Automation: Not so dire as one might think. Of course, those of us in high-risk jobs would do very well to preemptively seek training in lower risk jobs now rather than wait until they find themselves out of a job due to automation.

Automation could kill 73 million U.S. jobs by 2030
Paul Davidson, USA TODAY , WZZM 7:15 AM. EST November 29, 2017

Automation could destroy as many as 73 million U.S. jobs by 2030, but economic growth, rising productivity and other forces could more than offset the losses, according to a new report by McKinsey Global Institute.

“The dire predictions that robots are going to take our jobs are overstated,” says Susan Lund, the group’s director of research and co-author of the study. “There will be enough jobs for everyone in most sectors.”

Yet maintaining full employment will require a huge overhaul of the economy and labor market that rivals or exceeds the nation’s massive shifts from agriculture- and manufacturing-dominated societies over the past 165 years, the report says.

“I think it’s going to be a difficult transition,” Lund says.

Machines and artificial intelligence are already spreading rapidly with the advent of with self-driving cars, software that can respond to customer service inquiries and robots that can man assembly lines, flip hamburgers and check store inventory.

In a study early this year, McKinsey found that about half of all work activities globally have the technological potential to be automated, but the new report provides a more realistic assessment based on economic, social and technical factors. It concludes that from zero to a third of work activities could be displaced by 2030.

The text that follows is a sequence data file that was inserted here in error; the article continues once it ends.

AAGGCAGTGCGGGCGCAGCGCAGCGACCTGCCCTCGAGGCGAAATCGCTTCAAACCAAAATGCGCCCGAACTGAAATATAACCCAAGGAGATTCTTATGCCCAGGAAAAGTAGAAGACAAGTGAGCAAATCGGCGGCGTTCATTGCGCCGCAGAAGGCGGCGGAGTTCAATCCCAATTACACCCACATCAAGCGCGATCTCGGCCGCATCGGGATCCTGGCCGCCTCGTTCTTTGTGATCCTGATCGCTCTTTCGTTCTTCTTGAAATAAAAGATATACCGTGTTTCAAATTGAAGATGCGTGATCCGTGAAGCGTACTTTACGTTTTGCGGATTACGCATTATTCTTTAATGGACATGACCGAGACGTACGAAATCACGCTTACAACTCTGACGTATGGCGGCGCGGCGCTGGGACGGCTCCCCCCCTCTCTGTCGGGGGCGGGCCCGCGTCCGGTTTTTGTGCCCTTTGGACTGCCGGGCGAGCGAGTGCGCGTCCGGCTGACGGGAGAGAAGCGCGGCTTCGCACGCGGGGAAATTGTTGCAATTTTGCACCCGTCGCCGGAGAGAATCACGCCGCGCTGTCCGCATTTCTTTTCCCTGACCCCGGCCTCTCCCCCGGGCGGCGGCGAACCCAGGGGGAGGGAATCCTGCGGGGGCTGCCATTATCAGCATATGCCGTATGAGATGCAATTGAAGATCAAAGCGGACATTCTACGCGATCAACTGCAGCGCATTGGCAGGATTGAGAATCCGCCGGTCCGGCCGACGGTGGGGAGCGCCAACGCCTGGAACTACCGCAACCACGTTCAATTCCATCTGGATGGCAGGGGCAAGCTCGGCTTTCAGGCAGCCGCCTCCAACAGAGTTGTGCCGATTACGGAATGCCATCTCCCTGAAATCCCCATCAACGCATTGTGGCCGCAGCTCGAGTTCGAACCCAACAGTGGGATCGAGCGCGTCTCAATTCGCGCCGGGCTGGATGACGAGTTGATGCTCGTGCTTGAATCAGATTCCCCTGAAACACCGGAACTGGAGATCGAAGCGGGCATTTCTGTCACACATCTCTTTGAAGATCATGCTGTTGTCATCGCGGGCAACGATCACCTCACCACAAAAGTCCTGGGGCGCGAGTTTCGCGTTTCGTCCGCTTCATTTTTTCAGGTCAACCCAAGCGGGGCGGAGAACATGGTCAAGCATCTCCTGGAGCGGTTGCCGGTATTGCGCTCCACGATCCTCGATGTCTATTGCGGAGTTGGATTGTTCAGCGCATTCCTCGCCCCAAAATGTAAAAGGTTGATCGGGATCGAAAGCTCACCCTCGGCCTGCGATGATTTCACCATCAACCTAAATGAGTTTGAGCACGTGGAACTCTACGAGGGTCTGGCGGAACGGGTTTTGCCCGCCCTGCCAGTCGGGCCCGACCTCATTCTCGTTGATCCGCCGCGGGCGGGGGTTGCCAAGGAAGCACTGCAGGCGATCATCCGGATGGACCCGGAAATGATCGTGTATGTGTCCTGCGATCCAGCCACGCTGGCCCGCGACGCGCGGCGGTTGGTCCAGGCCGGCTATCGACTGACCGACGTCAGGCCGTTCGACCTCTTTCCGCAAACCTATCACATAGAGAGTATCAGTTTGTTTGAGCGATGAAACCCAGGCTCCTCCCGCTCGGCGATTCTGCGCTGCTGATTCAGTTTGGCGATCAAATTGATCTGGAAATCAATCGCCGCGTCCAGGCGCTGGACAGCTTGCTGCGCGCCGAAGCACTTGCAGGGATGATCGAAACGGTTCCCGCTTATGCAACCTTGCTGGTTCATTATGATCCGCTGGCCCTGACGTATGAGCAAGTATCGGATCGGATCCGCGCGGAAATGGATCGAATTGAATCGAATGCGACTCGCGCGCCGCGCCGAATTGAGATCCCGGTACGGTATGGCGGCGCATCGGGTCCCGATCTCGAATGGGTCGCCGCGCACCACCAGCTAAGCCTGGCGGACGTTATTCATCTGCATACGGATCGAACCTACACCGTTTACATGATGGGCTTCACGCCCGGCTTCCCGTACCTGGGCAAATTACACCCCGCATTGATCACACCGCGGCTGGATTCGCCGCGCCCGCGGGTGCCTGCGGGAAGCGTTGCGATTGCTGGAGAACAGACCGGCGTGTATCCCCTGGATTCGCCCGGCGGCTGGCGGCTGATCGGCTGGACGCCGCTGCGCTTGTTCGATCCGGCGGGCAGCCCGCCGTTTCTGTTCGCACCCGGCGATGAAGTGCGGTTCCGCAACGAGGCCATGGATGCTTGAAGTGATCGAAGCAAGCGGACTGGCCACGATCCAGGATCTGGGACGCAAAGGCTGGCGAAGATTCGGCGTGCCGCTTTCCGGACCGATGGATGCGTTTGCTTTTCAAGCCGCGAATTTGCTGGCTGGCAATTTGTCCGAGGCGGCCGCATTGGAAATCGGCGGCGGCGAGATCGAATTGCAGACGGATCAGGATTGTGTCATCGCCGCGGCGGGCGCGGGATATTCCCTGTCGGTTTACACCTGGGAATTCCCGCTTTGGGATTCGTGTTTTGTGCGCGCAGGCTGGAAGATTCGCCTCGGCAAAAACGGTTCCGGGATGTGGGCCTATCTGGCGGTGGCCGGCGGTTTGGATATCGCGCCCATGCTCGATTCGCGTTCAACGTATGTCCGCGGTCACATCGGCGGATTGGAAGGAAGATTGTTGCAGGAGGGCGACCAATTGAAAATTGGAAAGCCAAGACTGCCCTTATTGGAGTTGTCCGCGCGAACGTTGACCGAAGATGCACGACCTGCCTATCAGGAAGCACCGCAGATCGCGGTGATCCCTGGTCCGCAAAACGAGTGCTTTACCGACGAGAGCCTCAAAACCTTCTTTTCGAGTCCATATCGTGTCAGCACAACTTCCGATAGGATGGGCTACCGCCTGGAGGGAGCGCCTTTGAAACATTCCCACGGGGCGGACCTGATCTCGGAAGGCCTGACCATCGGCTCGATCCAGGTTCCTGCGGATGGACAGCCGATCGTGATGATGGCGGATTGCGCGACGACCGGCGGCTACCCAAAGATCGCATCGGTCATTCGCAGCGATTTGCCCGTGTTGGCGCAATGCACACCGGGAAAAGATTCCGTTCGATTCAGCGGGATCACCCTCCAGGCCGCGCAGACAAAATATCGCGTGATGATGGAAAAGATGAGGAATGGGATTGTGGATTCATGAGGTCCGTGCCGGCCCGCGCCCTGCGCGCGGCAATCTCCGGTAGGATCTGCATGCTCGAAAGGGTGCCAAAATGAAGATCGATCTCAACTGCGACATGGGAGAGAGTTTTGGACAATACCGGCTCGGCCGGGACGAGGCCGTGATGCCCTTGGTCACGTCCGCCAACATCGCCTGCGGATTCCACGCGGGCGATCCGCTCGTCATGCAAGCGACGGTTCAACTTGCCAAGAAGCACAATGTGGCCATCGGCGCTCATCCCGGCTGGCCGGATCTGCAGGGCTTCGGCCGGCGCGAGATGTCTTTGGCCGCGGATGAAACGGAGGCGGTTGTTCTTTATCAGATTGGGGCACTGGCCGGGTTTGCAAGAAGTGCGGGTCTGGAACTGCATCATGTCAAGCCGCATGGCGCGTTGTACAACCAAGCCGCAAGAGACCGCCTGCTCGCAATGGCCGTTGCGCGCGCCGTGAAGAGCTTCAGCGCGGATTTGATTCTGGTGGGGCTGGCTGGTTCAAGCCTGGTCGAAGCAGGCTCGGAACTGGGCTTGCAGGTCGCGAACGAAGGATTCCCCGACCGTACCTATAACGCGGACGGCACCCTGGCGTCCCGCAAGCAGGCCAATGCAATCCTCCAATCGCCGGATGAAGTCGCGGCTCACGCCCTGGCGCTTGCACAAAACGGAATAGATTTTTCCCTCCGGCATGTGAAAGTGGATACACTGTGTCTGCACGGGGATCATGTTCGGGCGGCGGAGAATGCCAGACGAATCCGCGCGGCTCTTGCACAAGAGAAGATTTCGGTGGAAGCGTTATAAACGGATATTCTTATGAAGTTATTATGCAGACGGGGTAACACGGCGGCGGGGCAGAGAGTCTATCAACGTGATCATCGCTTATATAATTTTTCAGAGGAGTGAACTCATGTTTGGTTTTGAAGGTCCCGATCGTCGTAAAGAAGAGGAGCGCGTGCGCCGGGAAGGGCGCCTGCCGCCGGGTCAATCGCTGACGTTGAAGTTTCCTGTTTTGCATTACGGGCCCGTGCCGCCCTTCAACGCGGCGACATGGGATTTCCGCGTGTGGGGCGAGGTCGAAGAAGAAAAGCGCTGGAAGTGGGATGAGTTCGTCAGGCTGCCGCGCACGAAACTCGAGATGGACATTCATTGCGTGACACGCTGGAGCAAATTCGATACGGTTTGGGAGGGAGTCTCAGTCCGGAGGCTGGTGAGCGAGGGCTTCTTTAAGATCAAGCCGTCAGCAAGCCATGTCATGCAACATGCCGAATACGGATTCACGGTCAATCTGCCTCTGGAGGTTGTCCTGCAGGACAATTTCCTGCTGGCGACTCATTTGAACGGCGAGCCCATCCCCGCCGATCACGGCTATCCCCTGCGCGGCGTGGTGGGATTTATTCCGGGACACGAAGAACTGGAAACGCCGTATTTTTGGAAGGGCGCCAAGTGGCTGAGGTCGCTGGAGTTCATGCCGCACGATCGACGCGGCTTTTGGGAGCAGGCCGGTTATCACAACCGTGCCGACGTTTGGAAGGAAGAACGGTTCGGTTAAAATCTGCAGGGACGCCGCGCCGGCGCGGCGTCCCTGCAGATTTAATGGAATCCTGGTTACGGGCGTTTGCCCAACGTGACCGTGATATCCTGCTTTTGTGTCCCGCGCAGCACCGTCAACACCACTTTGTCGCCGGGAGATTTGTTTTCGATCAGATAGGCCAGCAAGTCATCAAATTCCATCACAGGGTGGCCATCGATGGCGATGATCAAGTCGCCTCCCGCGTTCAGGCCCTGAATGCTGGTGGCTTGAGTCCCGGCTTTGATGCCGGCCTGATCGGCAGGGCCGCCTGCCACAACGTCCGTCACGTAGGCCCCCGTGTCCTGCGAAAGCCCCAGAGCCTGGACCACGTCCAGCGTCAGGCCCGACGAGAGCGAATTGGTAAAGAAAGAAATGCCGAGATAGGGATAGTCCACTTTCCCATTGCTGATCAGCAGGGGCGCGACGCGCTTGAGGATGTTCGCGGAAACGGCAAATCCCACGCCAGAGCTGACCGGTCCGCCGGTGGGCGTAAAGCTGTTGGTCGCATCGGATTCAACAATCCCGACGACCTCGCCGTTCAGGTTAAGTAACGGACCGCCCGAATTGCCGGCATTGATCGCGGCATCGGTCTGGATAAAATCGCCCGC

In the U.S., 39 million to 73 million jobs could be destroyed, but about 20 million of those displaced workers can be shifted fairly easily into similar occupations, though they may take on slightly different tasks, the report says. That means 16 million to 54 million workers — or as much as a third of the U.S. workforce — will need to be retrained for entirely new occupations.

Globally, up to 800 million workers could be displaced and as many as 375 million may need to learn new skills for new occupational categories. Advanced economies such as the U.S. that have higher wages are more vulnerable to the adoption of labor-saving technology.

The employment growth needed to replace the jobs eradicated will come in part from automation itself — the new workers needed to operate the machines, as well as the increased productivity and economic growth that automation will generate through bigger company profits and higher wages. Also, however, jobs will be created from rising incomes and consumption, an aging population that will demand more health care professionals and investment in infrastructure and renewable energy, the study says.

Jobs most susceptible to automation are physical ones in predictable environments. Those include workers who operate machinery, prepare fast food, collect and process data, originate mortgages and do paralegal and accounting work.